The ground is saturated with water after more than 160 mm of rain since the weekend and some Sydney residents are dealing with flooded basements.
Rain and snow melt from the Cape Breton highlands is being blamed for washouts along sections of the Cabot Trail and its side roads.
Road crews are working overtime making repairs before the busy tourism season begins in a few weeks.
Signs of spring, downtown Moncton, 10 April 2017 (Dearing)
For the first time this spring, temperatures in the Maritime Provinces climbed to 20 C and higher yesterday.
In Greater Moncton, the thermometer hit 20.6 C but wasn’t quite as warm as the record of 26.7 C from 1945.
Grand Manan Island was the hotspot in New Brunswick with a new record high of 20.8 C.
Several locations in Nova Scotia were also the warmest so far this season with 23.1 C recorded at Halifax Stanfield Airport although it was much cooler in downtown Halifax.
A new record was set in Kejimkujik Park at 25.8 C which was the hotspot in Canada.
Outdoor thermometer in NE Moncton, 07 April 2017 (Dearing)
Astronomical spring officially arrived almost three weeks ago but it finally arrived in the Maritimes today with record highs throughout the region.
In Greater Moncton, the temperature climbed to 17.3 C – the warmest high of 2017 – which surpassed the previous record of 15.6 C from 1962.
It hasn’t been this warm since 22 October when the thermometer reached 20.5 C.
The hot spot in New Brunswick was 17.7 C in Kouchibouguac, it reached 16.7 C in Stanhope, Prince Edward Island and 21.1 C in Greenwood, Nova Scotia.
The highest temperatures in Canada were found in Saskatchewan today with a high of 24 C in Regina.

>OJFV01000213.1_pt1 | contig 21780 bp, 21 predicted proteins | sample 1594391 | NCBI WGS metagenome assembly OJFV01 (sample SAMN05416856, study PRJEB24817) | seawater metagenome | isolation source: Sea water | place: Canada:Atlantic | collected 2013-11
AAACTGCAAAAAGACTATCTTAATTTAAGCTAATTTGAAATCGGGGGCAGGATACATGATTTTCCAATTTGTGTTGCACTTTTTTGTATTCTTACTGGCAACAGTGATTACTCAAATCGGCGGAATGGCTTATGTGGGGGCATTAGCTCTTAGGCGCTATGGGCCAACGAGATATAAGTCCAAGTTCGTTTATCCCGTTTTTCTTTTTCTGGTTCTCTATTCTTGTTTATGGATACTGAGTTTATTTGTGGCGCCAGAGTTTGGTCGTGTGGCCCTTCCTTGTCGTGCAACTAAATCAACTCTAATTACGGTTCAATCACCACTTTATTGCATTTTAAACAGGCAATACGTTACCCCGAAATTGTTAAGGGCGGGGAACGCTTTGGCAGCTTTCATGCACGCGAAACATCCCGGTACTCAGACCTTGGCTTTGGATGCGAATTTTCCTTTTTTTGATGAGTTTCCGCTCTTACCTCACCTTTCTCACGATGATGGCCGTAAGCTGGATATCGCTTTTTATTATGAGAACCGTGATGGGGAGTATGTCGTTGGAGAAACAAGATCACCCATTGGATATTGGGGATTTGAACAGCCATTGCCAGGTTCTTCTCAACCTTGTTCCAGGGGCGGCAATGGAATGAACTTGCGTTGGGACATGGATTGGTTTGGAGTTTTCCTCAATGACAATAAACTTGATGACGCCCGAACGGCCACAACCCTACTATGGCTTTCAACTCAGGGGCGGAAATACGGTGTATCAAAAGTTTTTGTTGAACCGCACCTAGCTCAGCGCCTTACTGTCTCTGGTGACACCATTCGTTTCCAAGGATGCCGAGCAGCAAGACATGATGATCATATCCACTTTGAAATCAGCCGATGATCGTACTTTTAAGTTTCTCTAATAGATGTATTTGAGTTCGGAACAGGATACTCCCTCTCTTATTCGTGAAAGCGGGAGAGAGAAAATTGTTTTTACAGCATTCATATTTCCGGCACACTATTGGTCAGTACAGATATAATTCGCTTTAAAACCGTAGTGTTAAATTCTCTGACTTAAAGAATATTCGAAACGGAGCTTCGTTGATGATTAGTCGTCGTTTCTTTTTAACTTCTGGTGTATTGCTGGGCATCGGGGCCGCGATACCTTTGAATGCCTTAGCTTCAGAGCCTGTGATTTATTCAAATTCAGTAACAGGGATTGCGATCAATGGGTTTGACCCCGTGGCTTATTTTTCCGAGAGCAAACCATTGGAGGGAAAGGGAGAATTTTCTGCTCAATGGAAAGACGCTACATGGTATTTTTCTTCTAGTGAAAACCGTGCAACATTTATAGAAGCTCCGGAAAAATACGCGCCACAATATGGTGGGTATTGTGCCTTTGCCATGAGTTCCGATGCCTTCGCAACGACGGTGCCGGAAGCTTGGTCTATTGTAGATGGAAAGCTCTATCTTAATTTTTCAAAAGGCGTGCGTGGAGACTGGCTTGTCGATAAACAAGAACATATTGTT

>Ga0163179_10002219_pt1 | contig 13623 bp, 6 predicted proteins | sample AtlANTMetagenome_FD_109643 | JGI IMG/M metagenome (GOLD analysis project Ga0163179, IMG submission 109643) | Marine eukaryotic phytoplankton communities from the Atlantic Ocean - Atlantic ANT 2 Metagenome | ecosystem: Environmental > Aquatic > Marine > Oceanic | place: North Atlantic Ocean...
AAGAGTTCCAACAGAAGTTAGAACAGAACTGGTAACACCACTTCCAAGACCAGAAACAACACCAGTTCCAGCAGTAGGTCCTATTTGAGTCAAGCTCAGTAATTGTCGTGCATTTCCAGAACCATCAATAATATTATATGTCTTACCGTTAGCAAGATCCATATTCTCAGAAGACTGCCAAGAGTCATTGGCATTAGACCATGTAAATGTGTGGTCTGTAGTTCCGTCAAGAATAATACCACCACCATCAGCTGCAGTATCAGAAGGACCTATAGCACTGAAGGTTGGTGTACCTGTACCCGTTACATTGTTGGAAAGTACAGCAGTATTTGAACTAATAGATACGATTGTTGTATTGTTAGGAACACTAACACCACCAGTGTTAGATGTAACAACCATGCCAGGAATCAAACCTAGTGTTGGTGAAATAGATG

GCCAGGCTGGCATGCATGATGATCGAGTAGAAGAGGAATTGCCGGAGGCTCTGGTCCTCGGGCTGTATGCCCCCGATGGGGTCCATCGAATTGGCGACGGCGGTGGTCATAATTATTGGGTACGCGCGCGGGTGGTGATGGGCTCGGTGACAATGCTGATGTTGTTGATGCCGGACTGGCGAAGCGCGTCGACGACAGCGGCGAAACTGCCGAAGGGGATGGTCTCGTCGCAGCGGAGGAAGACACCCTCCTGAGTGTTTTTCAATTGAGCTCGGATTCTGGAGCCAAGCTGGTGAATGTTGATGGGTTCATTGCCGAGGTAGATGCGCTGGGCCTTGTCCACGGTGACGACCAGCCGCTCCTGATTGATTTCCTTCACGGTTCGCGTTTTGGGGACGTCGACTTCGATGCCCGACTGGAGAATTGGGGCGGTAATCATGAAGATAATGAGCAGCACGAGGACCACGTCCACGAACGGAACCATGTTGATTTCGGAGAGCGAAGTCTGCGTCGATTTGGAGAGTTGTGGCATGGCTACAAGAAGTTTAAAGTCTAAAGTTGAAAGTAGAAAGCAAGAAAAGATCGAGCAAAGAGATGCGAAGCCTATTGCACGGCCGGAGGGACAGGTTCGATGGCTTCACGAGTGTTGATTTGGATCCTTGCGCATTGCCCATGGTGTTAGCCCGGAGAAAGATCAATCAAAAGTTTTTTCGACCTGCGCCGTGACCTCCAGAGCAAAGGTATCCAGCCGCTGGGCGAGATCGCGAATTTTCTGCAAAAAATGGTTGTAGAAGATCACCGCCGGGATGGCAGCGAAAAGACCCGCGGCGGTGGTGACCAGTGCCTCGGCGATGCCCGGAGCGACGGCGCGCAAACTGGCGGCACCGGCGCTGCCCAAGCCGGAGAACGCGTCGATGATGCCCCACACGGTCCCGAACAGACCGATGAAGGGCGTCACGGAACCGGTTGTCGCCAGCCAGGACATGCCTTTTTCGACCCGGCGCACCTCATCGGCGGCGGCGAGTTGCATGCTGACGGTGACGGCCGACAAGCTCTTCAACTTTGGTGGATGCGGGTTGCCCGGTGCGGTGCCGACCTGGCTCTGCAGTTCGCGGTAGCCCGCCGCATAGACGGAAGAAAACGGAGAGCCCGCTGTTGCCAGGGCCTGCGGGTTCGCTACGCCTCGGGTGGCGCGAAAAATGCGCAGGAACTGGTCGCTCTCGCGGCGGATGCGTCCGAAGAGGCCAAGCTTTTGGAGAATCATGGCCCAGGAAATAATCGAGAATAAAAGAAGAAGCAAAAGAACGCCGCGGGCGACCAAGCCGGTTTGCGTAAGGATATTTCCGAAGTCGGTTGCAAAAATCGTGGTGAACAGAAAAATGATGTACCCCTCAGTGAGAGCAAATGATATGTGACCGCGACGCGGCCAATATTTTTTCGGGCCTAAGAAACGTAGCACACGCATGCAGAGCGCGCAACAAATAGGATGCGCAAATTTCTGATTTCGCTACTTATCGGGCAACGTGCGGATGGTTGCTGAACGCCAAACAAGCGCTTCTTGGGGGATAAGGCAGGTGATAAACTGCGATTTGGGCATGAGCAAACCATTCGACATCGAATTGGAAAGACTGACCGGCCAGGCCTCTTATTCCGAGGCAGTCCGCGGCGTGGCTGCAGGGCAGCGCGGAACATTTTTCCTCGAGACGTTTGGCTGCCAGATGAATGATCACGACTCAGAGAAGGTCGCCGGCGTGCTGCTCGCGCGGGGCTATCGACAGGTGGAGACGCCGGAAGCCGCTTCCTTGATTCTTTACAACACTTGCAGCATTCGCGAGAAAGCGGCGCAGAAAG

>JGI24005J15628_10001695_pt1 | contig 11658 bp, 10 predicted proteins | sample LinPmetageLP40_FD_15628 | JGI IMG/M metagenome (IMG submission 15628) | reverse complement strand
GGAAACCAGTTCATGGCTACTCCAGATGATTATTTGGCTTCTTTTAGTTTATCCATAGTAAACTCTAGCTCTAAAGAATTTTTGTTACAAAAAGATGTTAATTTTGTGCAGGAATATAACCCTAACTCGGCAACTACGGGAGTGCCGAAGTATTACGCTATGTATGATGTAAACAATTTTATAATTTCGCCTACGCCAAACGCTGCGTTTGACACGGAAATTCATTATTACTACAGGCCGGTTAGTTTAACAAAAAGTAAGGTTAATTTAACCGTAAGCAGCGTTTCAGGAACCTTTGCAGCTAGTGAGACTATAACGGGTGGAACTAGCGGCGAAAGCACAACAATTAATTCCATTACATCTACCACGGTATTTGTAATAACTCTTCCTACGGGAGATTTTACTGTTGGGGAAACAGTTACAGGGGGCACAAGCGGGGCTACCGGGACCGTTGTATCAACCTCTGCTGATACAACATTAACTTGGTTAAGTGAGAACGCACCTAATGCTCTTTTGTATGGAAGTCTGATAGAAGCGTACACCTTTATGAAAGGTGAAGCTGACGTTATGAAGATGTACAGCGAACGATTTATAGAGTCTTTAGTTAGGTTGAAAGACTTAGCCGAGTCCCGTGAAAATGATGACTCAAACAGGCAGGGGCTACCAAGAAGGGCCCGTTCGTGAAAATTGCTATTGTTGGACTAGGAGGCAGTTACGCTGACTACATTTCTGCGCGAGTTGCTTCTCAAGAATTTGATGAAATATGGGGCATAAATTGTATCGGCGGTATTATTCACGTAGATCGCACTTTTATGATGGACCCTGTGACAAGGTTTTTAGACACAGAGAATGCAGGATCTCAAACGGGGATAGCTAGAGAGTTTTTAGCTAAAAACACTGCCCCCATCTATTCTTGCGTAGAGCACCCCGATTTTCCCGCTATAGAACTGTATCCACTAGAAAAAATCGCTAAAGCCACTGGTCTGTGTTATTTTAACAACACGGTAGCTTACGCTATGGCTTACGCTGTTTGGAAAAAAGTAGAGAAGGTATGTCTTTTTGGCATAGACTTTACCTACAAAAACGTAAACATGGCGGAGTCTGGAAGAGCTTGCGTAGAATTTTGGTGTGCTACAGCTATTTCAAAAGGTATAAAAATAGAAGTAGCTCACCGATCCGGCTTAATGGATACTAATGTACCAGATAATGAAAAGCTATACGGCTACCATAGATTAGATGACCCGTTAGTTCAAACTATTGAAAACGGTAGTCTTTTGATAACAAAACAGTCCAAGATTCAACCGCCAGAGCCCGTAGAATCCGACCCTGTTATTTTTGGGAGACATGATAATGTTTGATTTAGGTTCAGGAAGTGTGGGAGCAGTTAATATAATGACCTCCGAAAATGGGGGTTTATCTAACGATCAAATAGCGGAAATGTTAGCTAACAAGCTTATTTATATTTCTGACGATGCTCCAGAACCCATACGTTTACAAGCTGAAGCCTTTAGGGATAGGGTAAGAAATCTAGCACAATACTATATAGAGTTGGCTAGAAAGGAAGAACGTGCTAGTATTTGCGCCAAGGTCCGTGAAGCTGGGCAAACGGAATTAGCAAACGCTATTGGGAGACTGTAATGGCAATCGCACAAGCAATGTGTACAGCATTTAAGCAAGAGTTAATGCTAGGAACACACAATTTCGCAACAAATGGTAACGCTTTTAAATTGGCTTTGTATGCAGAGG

Ice melting in Irishtown Reservoir, Moncton, 18 Mar 2017 (Dearing)
After a stormy, rollercoaster winter in Southeast New Brunswick, spring will be especially welcomed today at 7:28am ADT.
The vernal or spring equinox is when the sun’s direct rays move north of the equator from the southern to the northern hemisphere.
At this time, the length of day and night are about equal and days will continue to lengthen until the summer solstice in June.
But winter is not over yet as Environment Canada says a low pressure system will bring snow to Nova Scotia and the possibility of freezing rain for Greater Moncton.
The snowbanks keep getting higher in NW Moncton, 16 Feb 2017 (Facebook)
An intense low pressure system tracked across the Maritimes today bringing heavy snow along with strong northerly winds creating blowing and drifting snow.
Environment Canada says this was the fourth storm system to impact Greater Moncton and Southeast New Brunswick over the last two weeks.
Visibility was often very poor and the New Brunswick Emergency Measures Organization restricted travel to snow plows and emergency vehicles on many major highways today.
Greater Moncton: 35 cm
Saint John: 25 cm
Fredericton: 20 cm
Charlottetown: 15 cm
Greenwood, NS: 40 cm
Halifax Stanfield Airport: 15 cm